ST Engineering Opens Florida MRO with UPS as Launch Customer

 - June 8, 2018, 4:14 PM
One of UPS’s Boeing 757 freighters stood on display with many of its wing access panels removed while it underwent a C-check during the grand opening of ST Engineering Aerospace's new 173,500-sq-ft MRO facility in Pensacola, Florida. UPS's fleet of seventy-five 757 freighters will be cycled through the facility for these inspections, with 21 to be performed there this year and 40 per year thereafter. (Photo: Chad Trautvetter/AIN)

ST Engineering Aerospace opened a new $46 million, 173,500-sq-ft airframe MRO hangar at Florida’s Pensacola International Airport on June 8. The new facility, which is the company’s third airframe MRO location in the U.S., can perform heavy and line maintenance, as well as modifications, on narrowbody and widebody jets. UPS is the launch customer for the new maintenance center.

Able to accommodate six Airbus A321s simultaneously, the facility includes one of the largest hangars in Singapore-based ST Engineering’s global network of airframe maintenance facilities. It carries an annual capacity of 600,000 labor hours, according to the company. Some 150 employees work at the Pensacola facility, and ST plans to add another 500 in the near future.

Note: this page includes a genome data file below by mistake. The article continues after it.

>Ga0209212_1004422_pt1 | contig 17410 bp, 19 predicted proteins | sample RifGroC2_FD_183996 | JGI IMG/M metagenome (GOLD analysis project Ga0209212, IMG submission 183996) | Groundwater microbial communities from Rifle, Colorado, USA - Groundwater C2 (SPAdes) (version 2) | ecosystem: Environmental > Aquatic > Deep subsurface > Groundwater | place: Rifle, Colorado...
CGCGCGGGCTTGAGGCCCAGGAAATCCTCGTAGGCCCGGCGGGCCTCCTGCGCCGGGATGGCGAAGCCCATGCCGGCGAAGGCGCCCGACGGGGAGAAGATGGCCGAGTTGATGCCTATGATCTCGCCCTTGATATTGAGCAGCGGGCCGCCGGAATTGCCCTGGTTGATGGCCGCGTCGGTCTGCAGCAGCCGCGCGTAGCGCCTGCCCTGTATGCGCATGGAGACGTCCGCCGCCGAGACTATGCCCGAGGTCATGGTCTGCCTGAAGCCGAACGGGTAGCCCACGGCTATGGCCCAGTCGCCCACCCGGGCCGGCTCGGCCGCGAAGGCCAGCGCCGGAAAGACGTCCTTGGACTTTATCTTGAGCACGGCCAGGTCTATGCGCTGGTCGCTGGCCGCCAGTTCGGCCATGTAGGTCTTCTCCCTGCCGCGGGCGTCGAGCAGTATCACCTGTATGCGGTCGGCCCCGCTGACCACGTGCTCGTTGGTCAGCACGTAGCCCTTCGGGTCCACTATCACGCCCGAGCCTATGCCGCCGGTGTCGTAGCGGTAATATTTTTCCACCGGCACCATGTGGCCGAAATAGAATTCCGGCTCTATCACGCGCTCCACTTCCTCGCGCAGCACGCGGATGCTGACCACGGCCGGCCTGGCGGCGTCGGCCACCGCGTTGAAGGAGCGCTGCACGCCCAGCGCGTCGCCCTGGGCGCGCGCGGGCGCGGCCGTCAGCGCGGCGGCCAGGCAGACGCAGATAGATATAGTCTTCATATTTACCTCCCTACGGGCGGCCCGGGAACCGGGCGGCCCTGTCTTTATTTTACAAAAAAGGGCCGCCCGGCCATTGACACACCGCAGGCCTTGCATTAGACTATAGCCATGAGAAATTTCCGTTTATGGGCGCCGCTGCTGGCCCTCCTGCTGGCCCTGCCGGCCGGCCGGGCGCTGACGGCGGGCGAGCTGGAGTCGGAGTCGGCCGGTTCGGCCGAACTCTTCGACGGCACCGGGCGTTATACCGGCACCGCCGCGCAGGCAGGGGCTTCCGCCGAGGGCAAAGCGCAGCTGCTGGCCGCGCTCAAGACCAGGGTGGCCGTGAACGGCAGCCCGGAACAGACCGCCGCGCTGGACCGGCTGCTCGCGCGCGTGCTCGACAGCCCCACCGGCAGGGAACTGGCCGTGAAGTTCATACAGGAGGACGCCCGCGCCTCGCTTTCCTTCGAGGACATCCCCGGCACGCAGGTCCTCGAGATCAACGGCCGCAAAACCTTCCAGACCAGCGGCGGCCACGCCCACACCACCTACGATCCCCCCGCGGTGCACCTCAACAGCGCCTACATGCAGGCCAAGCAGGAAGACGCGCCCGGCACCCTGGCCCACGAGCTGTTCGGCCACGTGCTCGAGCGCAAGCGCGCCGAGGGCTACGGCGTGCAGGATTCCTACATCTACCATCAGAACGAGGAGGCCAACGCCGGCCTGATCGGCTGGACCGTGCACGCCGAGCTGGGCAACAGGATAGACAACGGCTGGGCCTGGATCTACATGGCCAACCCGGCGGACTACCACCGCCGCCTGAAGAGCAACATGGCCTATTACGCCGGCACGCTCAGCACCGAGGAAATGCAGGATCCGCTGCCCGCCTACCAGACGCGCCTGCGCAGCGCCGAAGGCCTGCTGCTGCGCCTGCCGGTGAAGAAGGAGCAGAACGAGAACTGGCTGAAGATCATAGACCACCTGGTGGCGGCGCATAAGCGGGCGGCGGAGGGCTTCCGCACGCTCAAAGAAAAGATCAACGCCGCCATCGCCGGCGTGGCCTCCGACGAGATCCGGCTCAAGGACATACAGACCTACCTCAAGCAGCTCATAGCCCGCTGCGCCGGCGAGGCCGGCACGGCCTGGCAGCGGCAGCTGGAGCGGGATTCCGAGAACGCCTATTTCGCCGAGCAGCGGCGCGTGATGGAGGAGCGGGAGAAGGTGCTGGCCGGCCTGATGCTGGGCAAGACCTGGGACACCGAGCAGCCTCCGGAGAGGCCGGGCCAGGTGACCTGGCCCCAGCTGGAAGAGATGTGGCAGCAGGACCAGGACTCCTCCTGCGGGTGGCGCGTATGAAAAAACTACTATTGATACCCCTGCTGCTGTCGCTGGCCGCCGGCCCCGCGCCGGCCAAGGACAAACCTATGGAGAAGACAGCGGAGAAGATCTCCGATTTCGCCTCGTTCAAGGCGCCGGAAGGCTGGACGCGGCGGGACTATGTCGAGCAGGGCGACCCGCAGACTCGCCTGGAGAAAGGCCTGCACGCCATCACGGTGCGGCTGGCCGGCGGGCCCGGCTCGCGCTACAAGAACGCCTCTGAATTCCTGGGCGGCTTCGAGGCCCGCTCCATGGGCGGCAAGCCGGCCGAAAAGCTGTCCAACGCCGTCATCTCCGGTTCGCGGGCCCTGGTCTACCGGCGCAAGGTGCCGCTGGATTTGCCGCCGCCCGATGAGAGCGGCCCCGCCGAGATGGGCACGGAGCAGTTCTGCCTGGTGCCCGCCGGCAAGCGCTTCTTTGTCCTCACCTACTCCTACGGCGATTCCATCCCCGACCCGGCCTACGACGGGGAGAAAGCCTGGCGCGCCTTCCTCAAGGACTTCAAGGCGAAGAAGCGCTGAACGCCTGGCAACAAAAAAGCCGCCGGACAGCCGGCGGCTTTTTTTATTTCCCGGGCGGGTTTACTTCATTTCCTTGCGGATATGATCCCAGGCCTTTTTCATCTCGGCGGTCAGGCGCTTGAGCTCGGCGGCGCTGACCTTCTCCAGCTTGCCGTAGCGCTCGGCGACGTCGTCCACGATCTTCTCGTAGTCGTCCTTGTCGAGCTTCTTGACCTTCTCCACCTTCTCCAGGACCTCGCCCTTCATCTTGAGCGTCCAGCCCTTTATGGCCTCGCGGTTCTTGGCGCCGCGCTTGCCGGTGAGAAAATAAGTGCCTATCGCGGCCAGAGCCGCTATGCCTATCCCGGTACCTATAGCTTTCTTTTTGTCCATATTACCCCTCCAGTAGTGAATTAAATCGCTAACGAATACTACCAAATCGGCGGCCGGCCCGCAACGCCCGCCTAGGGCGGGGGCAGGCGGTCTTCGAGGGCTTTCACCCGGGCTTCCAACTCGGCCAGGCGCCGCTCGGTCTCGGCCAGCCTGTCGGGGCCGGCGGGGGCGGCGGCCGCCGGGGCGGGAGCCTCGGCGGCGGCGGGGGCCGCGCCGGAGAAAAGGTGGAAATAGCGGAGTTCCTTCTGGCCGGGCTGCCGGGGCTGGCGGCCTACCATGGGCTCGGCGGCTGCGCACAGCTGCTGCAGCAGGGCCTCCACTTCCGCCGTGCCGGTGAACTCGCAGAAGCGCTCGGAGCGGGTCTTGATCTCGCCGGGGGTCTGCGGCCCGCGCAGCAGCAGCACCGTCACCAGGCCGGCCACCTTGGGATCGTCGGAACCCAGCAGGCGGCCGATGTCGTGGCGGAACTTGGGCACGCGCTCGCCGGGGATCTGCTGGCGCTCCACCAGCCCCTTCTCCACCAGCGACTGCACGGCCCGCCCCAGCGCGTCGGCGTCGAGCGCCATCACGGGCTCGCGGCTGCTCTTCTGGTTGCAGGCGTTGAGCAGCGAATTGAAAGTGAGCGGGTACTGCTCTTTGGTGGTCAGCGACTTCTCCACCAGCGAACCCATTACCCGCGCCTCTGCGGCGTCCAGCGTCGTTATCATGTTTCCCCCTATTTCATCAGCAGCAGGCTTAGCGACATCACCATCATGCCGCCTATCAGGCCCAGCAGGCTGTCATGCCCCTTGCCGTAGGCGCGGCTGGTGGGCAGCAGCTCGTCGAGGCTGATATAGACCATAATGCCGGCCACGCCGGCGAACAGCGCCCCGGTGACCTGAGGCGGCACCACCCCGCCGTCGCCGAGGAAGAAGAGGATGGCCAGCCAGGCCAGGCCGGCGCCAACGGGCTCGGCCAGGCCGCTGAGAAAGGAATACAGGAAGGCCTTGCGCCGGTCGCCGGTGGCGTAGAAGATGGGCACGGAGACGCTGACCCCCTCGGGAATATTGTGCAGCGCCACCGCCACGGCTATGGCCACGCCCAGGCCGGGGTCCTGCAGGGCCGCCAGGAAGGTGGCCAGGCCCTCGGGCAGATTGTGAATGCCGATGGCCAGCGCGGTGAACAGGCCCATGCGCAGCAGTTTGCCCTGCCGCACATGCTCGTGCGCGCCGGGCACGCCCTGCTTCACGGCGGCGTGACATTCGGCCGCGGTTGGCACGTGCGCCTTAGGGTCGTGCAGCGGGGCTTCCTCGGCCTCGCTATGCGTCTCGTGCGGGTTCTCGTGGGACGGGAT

“Pensacola serves as an excellent base for us to serve the MRO needs of the North America region given its rich pool of highly trained engineering and aviation talent,” said ST Engineering Aerospace president Lim Serh Ghee. “We are pleased to have United Parcel Service as our launch customer at the new facility, and we look forward to welcoming more customers and supporting them.”

During the grand opening, one of UPS’s Boeing 757 freighters stood on display with many of its wing access panels removed while it underwent a C-check, an inspection that takes an average of 21 to 24 days and must be conducted every 24 months. UPS director of engineering Edward Walton told AIN that its fleet of seventy-five 757 freighters cycle through the Pensacola facility for the inspections, with 21 to be performed there this year and 40 per year thereafter. The 757 is UPS’s smallest aircraft in its fleet and is thus used to serve thinner markets.

Meanwhile, UPS’s 757 and 767 freighters are also receiving avionics upgrades at ST Engineering Aerospace’s facility in nearby Mobile, Alabama. That involves swapping out the aircraft’s legacy CRT-based avionics with a Rockwell Collins LCD-based “large display system,” Walton said. He added that some of the work could possibly be done at the new Pensacola facility, though the company harbors no firm plans for that. 

UPS also uses ST Engineering Aerospace’s MRO in San Antonio, Texas, for airframe maintenance of its MD-11 freighters, as well as ST Engineering’s Singapore Seletar Airport facility for conversion of passenger 767s to freighters.